Cold Case Hammarskjöld
A documentary that plays like a first-rate thriller hinging on key issues of the Cold War and African decolonization.
"Angry Harvest" seems to exist in a charmed land somewhere just slightly over the rainbow from World War II. It is a land, to be sure, in which Jews are persecuted and Nazi soldiers march through the village. But it also is a land in which a farmer is allowed to cook an entire goose for his own meal, and there is milk and bread and honey, and citizens chat with the most alarming ease about the war, the Underground, and the business of selling protection to Jews.
The world of this film simply doesn't suggest the urgency and despair of the time.
The movie takes place in Poland, where a successful farmer (Armin Mueller-Stahl) manages his land more or less undisturbed by the Germans. He is in many ways a good man, but a simple one, who has never married because women make him nervous. One day while he is out in his fields, a woman in a fur coat (Elisabeth Trissenaar) sneaks up and tries to steal a loaf of bread. He wrestles her to the ground, sees that she is sick and feverish, and decides to take her in and nurse her back to health. She is a Jew who jumped from a train headed for the death camps.
The farmer hides the woman in his basement, and up until this point, the movie has been generally believable. But then it begins to edge into soap opera and melodrama.
And, although I have sympathy with what it's trying to do - to show how a mundane human relationship can develop even in the midst of war and genocide - the movie never really seems convinced there is a war on.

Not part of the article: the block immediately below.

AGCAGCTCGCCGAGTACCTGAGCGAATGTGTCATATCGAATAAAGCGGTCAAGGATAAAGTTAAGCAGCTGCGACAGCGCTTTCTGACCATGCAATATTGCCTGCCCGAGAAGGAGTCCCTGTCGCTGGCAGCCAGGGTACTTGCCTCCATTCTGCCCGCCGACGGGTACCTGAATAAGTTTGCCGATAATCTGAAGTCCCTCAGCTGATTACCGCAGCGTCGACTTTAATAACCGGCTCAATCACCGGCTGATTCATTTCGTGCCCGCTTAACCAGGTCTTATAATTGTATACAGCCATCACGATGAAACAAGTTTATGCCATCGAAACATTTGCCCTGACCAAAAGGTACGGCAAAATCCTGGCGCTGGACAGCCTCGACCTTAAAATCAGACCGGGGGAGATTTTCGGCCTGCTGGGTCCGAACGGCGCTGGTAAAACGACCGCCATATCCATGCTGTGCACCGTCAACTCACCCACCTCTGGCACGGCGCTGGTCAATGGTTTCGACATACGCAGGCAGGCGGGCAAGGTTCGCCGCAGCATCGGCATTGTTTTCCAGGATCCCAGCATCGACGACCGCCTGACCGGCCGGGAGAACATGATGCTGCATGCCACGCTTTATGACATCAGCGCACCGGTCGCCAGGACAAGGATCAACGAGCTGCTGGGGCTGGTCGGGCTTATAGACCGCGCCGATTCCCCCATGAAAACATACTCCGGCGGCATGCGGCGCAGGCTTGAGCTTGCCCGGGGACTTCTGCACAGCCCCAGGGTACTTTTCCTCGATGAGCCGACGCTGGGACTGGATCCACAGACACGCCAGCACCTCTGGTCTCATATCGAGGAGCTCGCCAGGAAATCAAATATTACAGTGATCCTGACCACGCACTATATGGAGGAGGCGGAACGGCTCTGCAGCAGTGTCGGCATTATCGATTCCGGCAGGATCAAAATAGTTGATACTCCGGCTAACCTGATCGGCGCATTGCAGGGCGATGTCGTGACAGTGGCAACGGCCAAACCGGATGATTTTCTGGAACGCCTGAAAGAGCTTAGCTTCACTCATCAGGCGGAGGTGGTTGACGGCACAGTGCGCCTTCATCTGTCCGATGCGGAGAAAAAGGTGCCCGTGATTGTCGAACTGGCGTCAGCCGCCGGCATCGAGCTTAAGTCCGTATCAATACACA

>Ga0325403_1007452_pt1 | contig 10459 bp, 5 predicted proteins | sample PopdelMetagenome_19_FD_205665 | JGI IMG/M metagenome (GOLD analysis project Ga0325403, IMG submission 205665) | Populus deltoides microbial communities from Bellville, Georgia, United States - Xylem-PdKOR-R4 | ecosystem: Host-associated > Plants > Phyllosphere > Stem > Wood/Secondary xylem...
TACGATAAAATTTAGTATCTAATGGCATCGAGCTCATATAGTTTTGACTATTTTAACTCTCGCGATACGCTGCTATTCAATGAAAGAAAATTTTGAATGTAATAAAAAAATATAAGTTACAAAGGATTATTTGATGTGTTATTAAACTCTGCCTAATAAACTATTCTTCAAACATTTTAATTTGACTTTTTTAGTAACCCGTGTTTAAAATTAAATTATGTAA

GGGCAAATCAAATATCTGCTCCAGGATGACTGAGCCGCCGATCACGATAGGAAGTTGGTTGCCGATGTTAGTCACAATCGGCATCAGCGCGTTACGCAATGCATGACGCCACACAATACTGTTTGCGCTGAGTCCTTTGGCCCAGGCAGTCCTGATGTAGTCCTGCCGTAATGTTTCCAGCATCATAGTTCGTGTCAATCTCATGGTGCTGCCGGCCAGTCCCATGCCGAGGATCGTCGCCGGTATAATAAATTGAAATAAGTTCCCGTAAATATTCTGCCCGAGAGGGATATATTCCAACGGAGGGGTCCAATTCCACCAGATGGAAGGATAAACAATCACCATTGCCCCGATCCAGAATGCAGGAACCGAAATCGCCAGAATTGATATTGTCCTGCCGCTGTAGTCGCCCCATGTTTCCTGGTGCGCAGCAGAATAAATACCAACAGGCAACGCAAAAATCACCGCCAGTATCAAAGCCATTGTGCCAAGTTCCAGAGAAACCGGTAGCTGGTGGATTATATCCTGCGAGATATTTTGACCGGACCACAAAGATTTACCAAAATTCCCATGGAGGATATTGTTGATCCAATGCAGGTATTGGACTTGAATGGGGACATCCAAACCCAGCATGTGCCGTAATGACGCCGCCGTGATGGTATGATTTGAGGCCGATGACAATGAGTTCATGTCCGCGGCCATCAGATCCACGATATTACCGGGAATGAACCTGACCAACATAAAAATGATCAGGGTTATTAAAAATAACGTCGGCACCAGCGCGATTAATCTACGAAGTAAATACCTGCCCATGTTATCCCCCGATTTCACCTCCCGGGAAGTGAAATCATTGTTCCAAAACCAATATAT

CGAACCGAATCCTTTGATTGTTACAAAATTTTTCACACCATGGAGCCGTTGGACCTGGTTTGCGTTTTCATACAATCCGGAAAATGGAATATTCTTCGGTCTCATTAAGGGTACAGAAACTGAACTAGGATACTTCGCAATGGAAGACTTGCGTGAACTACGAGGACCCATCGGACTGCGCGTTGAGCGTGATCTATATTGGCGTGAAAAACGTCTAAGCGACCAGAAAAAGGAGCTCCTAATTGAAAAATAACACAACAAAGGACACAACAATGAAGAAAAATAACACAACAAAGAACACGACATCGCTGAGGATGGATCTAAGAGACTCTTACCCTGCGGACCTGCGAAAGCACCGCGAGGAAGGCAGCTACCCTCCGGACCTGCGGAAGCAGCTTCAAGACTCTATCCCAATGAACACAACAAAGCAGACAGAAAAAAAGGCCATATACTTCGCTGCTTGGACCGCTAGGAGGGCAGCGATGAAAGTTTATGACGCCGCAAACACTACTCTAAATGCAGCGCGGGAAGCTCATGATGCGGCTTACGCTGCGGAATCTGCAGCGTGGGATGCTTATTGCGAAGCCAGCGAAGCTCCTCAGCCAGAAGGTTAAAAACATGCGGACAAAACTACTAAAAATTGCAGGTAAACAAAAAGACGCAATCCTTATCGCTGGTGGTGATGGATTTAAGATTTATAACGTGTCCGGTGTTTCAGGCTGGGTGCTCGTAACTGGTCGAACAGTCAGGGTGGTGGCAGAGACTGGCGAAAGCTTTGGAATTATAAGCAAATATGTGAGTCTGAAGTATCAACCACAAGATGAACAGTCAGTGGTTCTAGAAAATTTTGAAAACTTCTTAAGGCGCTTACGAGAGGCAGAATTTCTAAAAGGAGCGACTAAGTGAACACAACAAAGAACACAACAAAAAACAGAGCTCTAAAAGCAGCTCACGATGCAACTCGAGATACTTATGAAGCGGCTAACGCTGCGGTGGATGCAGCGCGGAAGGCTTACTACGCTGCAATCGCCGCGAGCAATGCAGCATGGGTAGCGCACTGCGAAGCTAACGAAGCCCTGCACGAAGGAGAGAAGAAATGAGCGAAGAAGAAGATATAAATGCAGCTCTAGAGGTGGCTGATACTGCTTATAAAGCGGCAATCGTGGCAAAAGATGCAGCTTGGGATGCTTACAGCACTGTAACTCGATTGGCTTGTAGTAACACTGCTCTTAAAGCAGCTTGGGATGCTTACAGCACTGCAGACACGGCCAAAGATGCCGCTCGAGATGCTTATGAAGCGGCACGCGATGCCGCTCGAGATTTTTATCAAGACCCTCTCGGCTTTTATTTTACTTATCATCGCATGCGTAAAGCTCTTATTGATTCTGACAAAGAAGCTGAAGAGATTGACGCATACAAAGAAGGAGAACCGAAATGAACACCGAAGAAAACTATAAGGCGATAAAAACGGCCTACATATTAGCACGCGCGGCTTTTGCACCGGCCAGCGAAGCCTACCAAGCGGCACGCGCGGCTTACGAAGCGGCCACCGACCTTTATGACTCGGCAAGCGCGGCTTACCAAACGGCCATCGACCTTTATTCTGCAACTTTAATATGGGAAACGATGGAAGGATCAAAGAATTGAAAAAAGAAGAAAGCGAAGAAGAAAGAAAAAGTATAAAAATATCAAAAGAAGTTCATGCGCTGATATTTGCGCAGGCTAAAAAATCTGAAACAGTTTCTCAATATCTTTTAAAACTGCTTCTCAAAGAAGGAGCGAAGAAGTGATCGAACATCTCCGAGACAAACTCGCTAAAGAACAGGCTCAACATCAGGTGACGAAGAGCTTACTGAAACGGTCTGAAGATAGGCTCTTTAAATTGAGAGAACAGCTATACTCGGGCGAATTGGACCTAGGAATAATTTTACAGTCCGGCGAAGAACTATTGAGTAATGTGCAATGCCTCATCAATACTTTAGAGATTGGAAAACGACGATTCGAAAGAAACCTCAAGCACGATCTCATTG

The lonely farmer falls in love with the woman, with unpredictable results: Some days he slavishly offers to do anything for her, other days he forces her to have sex. His motives are, at least, comprehensible. But the woman remains an enigma, first fighting him off and then sometimes actually seeming to like him.
There are moments when they behave like a courting couple. But their lovers' quarrels are bizarre, since they often revolve around the woman's anger at being cooped up inside. She says the confinement is driving her mad, and threatens to leave. Where does she think she can go? "Angry Harvest" paints a picture of the local citizens that is a little different from the one we got in "Shoah." Many people seem inclined to shelter Jews: some because they think it is right, others because they can make money that way. The local Underground is so relaxed that one key conversation is held in a local pub. The relationship between the farmer and the woman is based on emotion, but occasionally escalates into religious arguments.
There are a lot of annoying problems of logic. For example, would a sophisticated urban woman actually have this sort of relationship with a reclusive farmer? Would the farmer become so reckless, after falling in love with her, that he starts riding his wagon sideways, kicking his heels in the air? And how about the sequence where the farmer sends the priest's sister on an Underground mission, and the sister is killed - never knowing why. Incredibly, in the scene where the farmer confesses this to the priest, the priest's reaction is not shown.
"Angry Harvest" is one of this year's Oscar nominees for best foreign film, again demonstating the flawed nature of the selection process. It was selected by West Germany, survived the screening process and was nominated. Meanwhile, Kurosawa's "Ran" sits on the shelf. Until the best foreign film nominees are chosen on the basis of art, not geography and politics, they won't mean very much.
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From a childhood of pain, a lifetime of art.
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